The William Winters Room has a four-poster queen size bed and private bath with a tub in the room.

The Ruffin-Stirling Room has a four-poster queen size bed, private bath with a shower, located a few steps away in the hallway.

A mirror located in the house supposedly holds the spirits of Sara Woodruff and two of her children. According to custom, mirrors are covered after a death, but legend says that after the poisoning of some of the Woodruffs, this particular mirror was overlooked. The uncovered mirror reportedly trapped the spirits of Sara and her children, who are occasionally seen or leave handprints in the mirror. These handprints may have been left by workers replacing the glass or resilvering the mirror.

Myrtles Plantation ghost seen in the mirror in 2007, St. Francisville, LA, by Terry Wilson

The unusually long gallery is supported by an exceptional cast-iron railing of elaborate grape-cluster design. It is the interior detailing, however, which is perhaps the most important feature of the Myrtles Plantation. Most of the ground floor rooms have fine marble, arched mantles in the Rococo Revival style, with central console keystones or cartouches. Most of the rooms have plaster-ceiling medallions, no two of which are the same. All of the flooring and most of the windows in the house are original. The Myrtles Plantation is an outstanding example of the expanded raised cottage form that characterized many Louisiana plantation houses by the mid-19th century. The plantation house is touted as one of the most haunted houses in America, as it was the scene of a Reconstruction-era murder and other more natural deaths that have entered into local folklore over the years. Restored to its 1850s grandeur, complete with fine French furnishings and chandeliers, the Myrtles enhances its haunted-house reputation with candlelight mystery tours.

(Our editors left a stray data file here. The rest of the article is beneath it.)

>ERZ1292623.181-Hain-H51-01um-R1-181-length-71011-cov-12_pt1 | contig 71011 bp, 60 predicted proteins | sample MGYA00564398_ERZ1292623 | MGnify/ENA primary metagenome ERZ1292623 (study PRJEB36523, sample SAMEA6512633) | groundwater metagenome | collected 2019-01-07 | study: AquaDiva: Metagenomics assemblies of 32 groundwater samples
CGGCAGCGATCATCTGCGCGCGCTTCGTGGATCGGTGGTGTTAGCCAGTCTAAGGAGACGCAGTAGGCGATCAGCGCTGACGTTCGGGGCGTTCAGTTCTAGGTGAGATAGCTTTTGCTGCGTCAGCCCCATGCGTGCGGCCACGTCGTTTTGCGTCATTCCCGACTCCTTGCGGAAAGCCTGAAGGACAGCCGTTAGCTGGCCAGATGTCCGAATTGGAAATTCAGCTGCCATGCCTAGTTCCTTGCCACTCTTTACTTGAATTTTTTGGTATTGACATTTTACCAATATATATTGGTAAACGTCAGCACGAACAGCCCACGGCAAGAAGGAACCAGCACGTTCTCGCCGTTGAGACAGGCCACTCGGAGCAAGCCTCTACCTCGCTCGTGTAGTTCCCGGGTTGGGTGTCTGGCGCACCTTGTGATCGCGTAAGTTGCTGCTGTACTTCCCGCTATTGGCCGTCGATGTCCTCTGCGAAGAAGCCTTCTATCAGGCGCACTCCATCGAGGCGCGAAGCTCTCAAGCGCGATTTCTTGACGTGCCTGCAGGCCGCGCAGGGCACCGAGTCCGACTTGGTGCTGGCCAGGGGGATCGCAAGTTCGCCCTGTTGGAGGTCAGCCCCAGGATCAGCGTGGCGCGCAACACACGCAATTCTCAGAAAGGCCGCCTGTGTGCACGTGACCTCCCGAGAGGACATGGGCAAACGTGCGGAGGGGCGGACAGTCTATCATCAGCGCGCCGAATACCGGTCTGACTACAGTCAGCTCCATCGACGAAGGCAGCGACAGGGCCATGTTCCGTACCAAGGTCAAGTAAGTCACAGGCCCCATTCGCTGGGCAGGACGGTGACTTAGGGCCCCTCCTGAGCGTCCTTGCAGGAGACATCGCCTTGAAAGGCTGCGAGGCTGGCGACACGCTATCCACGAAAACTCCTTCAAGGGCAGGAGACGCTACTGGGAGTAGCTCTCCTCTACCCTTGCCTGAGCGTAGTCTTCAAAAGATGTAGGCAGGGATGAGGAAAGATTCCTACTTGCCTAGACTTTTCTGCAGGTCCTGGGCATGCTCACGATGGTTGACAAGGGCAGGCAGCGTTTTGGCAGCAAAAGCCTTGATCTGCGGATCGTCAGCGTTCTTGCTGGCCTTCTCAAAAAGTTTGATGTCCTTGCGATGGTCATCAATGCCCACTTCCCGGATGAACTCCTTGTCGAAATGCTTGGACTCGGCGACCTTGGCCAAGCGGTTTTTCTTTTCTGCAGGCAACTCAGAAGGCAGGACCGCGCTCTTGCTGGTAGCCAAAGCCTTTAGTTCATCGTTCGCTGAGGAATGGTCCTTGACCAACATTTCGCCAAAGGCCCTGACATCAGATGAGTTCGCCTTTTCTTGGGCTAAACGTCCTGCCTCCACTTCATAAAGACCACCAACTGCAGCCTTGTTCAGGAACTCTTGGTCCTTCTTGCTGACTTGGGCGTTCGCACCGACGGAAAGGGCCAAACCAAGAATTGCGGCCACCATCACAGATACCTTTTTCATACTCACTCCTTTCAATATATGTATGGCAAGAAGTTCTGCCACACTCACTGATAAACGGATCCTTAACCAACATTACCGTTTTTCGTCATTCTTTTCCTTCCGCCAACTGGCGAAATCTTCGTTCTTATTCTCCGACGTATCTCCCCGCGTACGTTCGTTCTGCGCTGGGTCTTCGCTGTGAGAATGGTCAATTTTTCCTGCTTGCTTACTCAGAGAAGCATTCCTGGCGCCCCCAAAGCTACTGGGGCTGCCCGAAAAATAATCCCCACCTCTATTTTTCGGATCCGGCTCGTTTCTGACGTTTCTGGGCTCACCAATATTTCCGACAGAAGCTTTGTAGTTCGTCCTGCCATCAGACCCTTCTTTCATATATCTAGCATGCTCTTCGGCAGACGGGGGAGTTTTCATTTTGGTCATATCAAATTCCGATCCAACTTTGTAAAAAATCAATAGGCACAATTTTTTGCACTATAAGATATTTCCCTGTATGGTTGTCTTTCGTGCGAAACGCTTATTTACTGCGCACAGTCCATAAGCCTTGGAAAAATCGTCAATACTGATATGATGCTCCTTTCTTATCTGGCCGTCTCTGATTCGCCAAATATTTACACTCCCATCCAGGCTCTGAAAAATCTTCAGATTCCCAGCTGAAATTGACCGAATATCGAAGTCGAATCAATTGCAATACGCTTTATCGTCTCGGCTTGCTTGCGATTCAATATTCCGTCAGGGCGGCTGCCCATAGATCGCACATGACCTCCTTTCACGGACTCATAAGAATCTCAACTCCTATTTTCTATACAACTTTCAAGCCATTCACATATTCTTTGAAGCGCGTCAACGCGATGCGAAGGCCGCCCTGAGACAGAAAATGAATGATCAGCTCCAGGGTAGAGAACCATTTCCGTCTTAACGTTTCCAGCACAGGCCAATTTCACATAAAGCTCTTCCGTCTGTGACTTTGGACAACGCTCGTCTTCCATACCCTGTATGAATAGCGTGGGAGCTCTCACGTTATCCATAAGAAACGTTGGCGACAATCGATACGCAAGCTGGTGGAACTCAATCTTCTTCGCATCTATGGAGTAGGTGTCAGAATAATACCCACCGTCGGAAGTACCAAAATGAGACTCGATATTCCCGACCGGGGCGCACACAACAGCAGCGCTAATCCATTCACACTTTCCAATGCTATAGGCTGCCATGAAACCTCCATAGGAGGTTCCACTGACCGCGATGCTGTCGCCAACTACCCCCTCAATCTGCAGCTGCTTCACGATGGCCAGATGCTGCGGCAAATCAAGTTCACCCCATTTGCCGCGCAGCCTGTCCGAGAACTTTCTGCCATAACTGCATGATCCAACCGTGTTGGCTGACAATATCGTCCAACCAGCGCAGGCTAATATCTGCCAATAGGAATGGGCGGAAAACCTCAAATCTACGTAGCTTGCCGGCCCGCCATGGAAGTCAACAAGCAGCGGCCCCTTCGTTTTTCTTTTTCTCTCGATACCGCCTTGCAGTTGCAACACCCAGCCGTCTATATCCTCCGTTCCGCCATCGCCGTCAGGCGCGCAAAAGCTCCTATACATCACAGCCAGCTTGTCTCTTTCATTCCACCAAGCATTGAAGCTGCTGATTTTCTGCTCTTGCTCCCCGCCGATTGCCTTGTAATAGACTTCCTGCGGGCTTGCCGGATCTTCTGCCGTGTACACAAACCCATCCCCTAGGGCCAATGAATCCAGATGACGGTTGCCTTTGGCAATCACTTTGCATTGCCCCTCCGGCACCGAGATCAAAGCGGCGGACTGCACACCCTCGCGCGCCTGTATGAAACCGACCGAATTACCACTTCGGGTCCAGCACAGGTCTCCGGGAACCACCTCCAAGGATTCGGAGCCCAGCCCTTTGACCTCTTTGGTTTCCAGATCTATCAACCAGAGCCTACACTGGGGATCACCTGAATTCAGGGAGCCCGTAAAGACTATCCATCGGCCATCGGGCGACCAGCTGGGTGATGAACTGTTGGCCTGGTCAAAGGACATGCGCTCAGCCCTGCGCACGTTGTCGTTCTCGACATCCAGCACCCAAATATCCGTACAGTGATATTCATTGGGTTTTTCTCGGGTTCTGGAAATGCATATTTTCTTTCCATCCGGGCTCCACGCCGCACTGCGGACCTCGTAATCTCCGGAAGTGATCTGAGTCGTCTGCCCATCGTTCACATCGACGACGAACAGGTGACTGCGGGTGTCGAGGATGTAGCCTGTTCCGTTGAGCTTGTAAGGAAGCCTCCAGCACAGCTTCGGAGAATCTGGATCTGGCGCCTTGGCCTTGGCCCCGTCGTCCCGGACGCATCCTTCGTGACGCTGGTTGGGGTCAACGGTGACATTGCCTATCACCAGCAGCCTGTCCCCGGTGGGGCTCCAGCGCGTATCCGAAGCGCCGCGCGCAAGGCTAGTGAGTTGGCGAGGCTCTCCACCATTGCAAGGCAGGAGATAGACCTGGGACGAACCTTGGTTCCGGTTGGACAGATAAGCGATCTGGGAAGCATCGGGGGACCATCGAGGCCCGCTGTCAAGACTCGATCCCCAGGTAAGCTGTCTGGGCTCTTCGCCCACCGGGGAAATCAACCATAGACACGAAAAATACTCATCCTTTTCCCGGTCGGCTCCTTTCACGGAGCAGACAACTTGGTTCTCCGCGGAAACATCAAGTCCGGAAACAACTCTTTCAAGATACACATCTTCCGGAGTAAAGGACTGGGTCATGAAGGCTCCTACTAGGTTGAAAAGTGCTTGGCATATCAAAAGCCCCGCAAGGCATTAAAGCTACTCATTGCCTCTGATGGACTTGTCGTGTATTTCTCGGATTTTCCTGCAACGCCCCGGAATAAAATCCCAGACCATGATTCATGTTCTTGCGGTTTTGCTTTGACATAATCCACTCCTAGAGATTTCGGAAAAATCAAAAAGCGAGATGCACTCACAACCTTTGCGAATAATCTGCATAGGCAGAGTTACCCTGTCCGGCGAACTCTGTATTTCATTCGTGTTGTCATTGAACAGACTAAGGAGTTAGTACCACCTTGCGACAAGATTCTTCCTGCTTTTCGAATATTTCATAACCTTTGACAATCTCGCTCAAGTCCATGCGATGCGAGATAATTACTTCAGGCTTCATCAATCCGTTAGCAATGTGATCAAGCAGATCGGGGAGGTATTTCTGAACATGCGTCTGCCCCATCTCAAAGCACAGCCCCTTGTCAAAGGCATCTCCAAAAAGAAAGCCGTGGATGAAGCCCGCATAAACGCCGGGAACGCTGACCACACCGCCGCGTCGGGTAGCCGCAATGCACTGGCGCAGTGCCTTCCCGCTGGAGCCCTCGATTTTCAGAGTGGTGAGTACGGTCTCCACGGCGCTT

VISIT THEIR OFFICAL MYRTLES PLANTATION WEBSITE

www.myrtlesplantation.com

http://www.unsolved.com/0121-Myrtle.html

MYRTLES PLANTATION THE SOUTHS MOST HAUNTED HOUSE WALLPAPER BY RICARDO PUSTANIO FROM HAUNTED AMERICA TOURS

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The Myrtles Plantation is located off US 61 North, in St.Francisville. It is open daily for tours 9:00am to 5: 00pm, with mystery tours at 8:00pm Friday and Saturday evenings; there is a fee for admission. The Myrtles also offers bed and breakfast accomodations, and a restaurant (closed Monday and Tuesday). Please call 225-635-6277 for further information.


 

Just a short 30 minutes north of Baton Rouge, Louisiana, our beautiful small Louisiana town along the Mississippi River in the rolling Tunica Hills, is home to numerous Plantation homes open to the public.

 

 

 

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Some say that Gen. Bradford saw the first ghost - a naked Indian girl in the backyard gazebo. Some over night visitors state that they have seen two young girls peering into bedroom windows or standing at the foot of their beds. How haunted is this Louisian plantion? I say it is very haunted but not with the stories that or told. Fabled in recent years for it's supernatural haunting's The Myrtles as it is called is known throughout the South as the region's most haunted house.